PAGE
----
Delta Air Lines, facing another attempt to unite its hosts, will begin paying cabin crew for boarding, a first for a major US airline.
Across the US airline industry, hourly pay for flight attendants begins when all passengers are seated and the aircraft doors are closed.
Delta said the change will begin on June 2 on all flights.
In a note to flight attendants, Kristen Manion-Taylor, Delta’s senior vice president for in-flight service, said the new salary “further recognizes how important your role is on board to ensure a welcoming, safe and on-time start to every flight.”
The rate of pay during boarding will be 50% of the normal wages.
The change comes as Delta plans to increase boarding time on single-aisle or “narrow-body” planes from 35 minutes to 40 minutes, which the airline expects will increase the proportion of flights departing on time.
Manion Taylor said that after taking a test last fall, and getting feedback from flight attendants, she promised not to enforce the new boarding times without offering cabin crew extra pay.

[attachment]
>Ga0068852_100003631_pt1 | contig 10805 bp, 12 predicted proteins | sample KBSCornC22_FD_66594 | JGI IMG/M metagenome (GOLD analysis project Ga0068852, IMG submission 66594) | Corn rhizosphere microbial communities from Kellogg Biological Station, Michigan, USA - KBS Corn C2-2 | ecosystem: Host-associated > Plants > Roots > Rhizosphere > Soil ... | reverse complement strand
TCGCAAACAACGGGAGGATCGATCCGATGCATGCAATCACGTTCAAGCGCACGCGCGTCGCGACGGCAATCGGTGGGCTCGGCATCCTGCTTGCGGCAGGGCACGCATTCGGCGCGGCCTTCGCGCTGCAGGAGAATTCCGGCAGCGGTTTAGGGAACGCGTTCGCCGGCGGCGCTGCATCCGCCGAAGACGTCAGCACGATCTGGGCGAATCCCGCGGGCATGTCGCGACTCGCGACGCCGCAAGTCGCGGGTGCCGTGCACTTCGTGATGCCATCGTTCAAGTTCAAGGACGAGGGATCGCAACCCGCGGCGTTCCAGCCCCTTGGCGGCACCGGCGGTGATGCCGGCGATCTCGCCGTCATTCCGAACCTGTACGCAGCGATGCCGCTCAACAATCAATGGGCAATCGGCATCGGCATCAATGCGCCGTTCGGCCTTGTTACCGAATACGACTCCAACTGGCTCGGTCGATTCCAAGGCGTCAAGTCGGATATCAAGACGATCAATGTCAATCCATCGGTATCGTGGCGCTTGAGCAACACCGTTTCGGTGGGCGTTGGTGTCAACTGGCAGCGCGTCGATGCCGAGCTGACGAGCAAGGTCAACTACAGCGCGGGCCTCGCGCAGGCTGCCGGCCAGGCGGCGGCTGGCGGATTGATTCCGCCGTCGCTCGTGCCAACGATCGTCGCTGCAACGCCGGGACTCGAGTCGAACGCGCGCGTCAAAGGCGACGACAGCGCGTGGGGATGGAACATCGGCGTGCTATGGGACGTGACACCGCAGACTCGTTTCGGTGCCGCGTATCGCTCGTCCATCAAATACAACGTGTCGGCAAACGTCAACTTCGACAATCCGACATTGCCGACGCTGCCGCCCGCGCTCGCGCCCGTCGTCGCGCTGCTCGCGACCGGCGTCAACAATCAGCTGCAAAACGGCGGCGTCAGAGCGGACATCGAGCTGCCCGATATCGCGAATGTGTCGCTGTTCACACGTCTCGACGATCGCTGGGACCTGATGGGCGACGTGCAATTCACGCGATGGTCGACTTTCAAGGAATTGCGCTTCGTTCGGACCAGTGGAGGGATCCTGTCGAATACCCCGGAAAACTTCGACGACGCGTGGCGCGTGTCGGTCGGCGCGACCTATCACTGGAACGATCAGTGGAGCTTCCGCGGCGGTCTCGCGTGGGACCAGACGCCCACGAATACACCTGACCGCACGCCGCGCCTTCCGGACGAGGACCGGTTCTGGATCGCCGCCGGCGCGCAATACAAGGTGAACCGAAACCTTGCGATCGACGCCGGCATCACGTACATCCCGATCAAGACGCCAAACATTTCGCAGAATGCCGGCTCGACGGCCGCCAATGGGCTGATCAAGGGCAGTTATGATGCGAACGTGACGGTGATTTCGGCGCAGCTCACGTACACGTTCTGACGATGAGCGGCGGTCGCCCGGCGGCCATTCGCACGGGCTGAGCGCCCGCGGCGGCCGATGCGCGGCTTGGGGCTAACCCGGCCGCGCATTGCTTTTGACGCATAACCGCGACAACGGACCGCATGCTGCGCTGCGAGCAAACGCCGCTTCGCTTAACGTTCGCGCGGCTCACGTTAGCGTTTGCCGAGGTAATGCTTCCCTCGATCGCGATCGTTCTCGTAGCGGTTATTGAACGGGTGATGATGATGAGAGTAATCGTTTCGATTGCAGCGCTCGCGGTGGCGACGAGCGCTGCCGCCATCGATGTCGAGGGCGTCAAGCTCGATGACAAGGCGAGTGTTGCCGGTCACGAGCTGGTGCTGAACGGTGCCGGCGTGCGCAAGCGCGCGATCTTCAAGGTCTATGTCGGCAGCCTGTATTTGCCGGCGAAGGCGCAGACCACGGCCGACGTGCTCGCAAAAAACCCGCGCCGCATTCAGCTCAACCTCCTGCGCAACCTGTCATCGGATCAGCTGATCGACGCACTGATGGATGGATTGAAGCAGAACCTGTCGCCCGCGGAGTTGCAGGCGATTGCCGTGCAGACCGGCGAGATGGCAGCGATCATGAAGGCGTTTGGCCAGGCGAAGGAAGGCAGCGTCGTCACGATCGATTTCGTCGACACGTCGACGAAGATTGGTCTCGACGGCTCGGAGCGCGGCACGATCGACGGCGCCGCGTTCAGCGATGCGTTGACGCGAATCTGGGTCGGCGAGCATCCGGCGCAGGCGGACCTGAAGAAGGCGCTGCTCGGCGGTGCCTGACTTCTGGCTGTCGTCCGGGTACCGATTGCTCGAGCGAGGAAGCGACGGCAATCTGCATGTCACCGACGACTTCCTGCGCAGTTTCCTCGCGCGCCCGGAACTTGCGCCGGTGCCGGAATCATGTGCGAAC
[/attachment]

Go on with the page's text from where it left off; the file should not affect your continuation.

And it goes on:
Delta said the new boarding pay will be on top of the 4% increases for flight attendants it announced in March and which will take effect later this week.
Atlanta-based Delta campaigned successfully to defeat several attempts to regulate its 20,000 flight attendants. The Flight Attendants Association, which had been preparing for its latest regulatory effort in Delta for more than two years but had not yet gathered enough support to force a vote, got its boarding fare.
“This new policy is the direct result of our regulation,” the union said in a statement posted on its website. “As we get closer to running for our union election, management is getting nervous.”
The union represents flight attendants in United, Alaska, Spirit and about a dozen smaller airlines. Delta said that none of these airlines paid their cabin crew for boarding time.
Unions account for between 82% and 86% of workers in America, the United States and the Southwest, but only 20% of Delta’s 83,000 employees, according to a regulatory filing. It represents the 13,000 Airline Pilots Association. Flight attendants at Delta Endeavor’s regional airline are union affiliated.
David Koenig can be reached at www.twitter.com/airlinewriter
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